July 3, 2021
“If This Goes On — “ is the story of a revolution to wrest control of the United States back from a fundamentalist totalitarian regime, founded by Reverend Nehemiah Scudder, that sprouted up after WWIII destroyed Europe in the 21st century. The lead character/narrator is John Lyle; other primary characters are Zeb, Maggy, Judith, Novak and Huxley.
It was published originally in Revolt in 2100 and serialized in Astounding Fiction, but the best way to get it is to buy The Past Through Tomorrow, Heinlein’s Future Series compilation novel.
Mentions in other stories: “If This Goes On — ” is foreshadowed by a Venusian warehouse worker mentioning Scudder in Logic of Empire; its main characters are referenced in Heinlein’s future series timeline; and Scudder is referred to occasionally in the book’s final three stories, “Coventry,” “Misfit,” and “Methuselah’s Children.” Scudder’s name comes up in the Lazarus Long series as well; he may have been Heinlein’s most durable bogeyman.
The good: Lyle’s character development, from a stiff, pro-state legate to a guy who would scare the hell out of Che Guevera, is well-paced. Heinlein manages to maintain the character’s shell of innocence throughout; Lyle never loses his idealistic nature, even as he morphs from doughy soldier into Die Hard With a Vengeance.
And the story mixes long narrative interludes in with action sequence without getting tedious. The plot is complicated and layered, and Heinlein pulls it off effortlessly.
With one exception:
The Bad: The story was written in 1940, so sex scenes were taboo. As a result, Heinlein’s characters were whitewashed and forgotten the moment they became sexually defined. Sex was mentioned, but it was always detached from the main characters, sort of in a don’t-ask don’t-tell sense. Some of them were obviously having sex all over the dammed place early in the book, but Heinlein had to pretend that they were nothing more than compulsive hand-shakers. Lyle couldn’t even take is pants off without pretending to an obtuse modesty, hiding behind a rock like a Victorian nun in the midst of what was obviously an orgy scenario.
Normally it wouldn’t matter in a Heinlein novel; Heinlein wrote dozens of sex-free adventures, and nobody missed the sex. But in this story, the lack of sex stood out in the atmosphere like an un-dumped Honey Bucket. Zeb and Maggie were powerful, vital characters until sex became narratively consensual (thus, impossible to hide within the narrative); from that point on, they disappeared like they’d been whacked and dumped in New Jersey.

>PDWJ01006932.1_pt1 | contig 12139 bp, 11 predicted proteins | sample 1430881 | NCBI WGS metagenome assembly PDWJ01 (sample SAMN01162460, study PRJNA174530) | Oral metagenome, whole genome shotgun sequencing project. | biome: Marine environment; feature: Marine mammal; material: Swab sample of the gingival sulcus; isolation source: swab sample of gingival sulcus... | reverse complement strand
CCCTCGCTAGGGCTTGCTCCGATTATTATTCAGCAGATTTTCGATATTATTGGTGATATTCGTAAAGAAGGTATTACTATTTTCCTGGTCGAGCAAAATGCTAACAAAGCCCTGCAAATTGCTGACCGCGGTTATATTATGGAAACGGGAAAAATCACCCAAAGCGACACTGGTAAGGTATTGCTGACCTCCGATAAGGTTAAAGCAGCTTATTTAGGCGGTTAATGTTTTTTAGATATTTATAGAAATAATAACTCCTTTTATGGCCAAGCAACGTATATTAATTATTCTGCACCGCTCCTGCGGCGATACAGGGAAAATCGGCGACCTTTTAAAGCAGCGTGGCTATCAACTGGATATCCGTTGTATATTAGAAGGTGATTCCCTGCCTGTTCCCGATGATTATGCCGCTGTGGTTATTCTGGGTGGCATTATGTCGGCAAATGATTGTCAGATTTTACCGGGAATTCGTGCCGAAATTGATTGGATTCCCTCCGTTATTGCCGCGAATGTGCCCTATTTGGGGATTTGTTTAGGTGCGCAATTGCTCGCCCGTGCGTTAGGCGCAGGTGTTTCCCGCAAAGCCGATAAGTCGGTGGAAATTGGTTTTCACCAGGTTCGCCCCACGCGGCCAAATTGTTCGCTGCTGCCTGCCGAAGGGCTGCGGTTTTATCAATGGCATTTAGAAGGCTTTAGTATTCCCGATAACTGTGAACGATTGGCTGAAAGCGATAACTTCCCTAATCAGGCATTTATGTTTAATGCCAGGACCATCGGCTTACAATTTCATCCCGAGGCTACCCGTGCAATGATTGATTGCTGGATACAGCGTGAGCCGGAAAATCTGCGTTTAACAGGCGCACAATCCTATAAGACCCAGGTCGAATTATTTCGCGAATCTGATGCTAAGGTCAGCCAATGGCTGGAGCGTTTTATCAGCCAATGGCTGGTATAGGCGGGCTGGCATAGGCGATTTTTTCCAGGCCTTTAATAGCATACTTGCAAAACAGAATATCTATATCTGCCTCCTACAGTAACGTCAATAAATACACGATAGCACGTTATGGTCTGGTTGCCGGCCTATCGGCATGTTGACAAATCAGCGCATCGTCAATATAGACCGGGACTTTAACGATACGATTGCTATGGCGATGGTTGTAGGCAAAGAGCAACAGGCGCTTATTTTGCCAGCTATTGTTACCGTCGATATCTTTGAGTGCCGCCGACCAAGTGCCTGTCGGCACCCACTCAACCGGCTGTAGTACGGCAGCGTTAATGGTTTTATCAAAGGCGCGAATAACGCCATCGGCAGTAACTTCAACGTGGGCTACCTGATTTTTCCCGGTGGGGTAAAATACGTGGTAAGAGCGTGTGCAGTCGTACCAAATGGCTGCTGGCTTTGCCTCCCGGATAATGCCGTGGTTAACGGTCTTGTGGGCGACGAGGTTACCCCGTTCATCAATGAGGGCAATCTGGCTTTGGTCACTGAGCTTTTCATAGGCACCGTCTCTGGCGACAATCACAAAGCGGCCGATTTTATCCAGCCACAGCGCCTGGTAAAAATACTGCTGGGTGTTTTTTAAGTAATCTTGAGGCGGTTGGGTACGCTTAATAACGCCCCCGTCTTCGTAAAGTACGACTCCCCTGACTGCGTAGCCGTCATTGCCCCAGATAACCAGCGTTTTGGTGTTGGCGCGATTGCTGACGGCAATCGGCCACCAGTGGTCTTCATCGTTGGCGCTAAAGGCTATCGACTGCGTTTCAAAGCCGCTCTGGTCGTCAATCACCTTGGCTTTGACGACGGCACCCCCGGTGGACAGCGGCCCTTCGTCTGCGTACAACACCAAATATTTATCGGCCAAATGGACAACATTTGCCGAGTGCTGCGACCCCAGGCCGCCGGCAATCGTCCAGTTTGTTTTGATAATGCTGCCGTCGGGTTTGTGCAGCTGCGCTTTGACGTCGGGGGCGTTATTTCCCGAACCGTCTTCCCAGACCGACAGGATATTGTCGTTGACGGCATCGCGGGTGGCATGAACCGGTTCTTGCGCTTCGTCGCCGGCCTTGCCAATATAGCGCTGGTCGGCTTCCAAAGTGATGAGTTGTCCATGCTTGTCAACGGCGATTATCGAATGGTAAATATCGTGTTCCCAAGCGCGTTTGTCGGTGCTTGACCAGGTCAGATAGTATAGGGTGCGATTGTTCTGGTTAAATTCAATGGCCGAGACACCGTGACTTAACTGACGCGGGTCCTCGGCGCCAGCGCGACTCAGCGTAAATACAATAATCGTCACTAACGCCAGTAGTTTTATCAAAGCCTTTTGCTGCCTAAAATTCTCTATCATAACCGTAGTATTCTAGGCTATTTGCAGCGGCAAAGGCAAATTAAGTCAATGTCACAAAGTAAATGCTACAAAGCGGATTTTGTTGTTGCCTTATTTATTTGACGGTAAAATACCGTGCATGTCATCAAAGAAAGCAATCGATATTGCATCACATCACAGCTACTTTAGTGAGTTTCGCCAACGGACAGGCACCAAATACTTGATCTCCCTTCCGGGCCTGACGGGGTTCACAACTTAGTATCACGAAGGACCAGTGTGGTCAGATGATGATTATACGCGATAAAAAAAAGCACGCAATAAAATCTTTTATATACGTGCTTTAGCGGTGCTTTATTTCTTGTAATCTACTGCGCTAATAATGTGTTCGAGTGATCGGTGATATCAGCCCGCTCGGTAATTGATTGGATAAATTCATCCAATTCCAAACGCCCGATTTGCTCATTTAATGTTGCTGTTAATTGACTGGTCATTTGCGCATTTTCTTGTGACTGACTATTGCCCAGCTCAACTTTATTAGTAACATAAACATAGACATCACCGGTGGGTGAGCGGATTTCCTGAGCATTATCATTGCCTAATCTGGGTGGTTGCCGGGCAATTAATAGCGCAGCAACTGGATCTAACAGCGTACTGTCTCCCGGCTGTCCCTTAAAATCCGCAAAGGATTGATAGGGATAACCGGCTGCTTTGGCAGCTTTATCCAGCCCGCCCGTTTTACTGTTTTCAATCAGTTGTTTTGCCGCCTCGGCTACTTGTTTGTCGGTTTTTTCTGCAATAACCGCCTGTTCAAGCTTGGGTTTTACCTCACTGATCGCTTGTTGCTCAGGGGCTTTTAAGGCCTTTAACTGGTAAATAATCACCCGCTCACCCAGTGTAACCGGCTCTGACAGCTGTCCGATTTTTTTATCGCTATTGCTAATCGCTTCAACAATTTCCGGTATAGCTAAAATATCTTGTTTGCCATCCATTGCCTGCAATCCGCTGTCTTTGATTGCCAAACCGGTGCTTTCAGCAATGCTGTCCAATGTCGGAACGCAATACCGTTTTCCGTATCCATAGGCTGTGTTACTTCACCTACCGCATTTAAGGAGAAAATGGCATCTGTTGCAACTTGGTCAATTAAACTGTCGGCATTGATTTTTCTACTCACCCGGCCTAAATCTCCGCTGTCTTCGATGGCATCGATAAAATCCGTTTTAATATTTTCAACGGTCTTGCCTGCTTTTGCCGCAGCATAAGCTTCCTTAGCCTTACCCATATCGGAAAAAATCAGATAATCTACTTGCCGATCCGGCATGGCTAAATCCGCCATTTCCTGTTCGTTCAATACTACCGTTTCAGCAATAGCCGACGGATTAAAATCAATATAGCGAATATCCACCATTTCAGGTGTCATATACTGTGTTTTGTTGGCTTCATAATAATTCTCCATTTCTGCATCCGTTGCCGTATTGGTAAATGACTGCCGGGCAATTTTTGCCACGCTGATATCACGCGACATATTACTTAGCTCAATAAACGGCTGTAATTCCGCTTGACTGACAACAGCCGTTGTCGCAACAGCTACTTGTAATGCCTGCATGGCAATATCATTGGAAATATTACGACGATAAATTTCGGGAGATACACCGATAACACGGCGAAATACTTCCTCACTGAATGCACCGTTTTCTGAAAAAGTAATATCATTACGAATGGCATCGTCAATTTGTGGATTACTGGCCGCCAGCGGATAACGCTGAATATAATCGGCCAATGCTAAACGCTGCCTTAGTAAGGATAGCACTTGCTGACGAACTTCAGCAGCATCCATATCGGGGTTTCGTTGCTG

The story didn’t founder, but it missed them.
The ugly: The Prophet’s dictatorship wasn’t overtly cynical about lying to the public’s face like the Trump cadre, but the scientific aspects of gaslighting and propaganda were chillingly familiar. Nothing is scarier than a gaslit culture proudly marching itself into the tar pits.
Favorite scene: A moment during the scene when they all went swimming. You know, the orgy scene that wasn’t an orgy because Zeb and Maggie only shake hands and John Lyle is going to be a virgin until God himself shows up behind that rock and buggers him. In the latter part of the scene, when Maggie told John, “I’m a hundred years older than you!” and ran off, Lyle noticed that Maggie was a lot shorter than he realized.
There was more pure human boy-girl emotion in that tiny passage than in the rest of the story combined, and that includes all the puppy-love silliness with Judith. Even if Heinlein had been free to describe every sexual encounter in the story, this would have still been the most erotic, most passion-filled scene in the bunch.
Rating: By normal novel standards, it’s a 10/10, a 100/100, a must-read and a fully, unconditionally recommended story. If you read it, you’ll be glad you read it.
By Heinlein standards, it’s still a 10. It’s one of his best stories, perhaps his best short story. The lack of sex was a quibble, not a complaint. The story stands tall without it. Had Heinlein been able to express the sexuality of the characters, it would have been a fully fleshed-out novel, I think. No pun intended. And it would have been comparable to The Moon is a Harsh Mistress as a Heinlein classic.
If you want to order the story online, here are a couple of options for The Past Through Tomorrow:
Abe was quite a bit cheaper at the time I posted the links, but prices change. So I’d check both, and perhaps others if you have a favorite bookseller.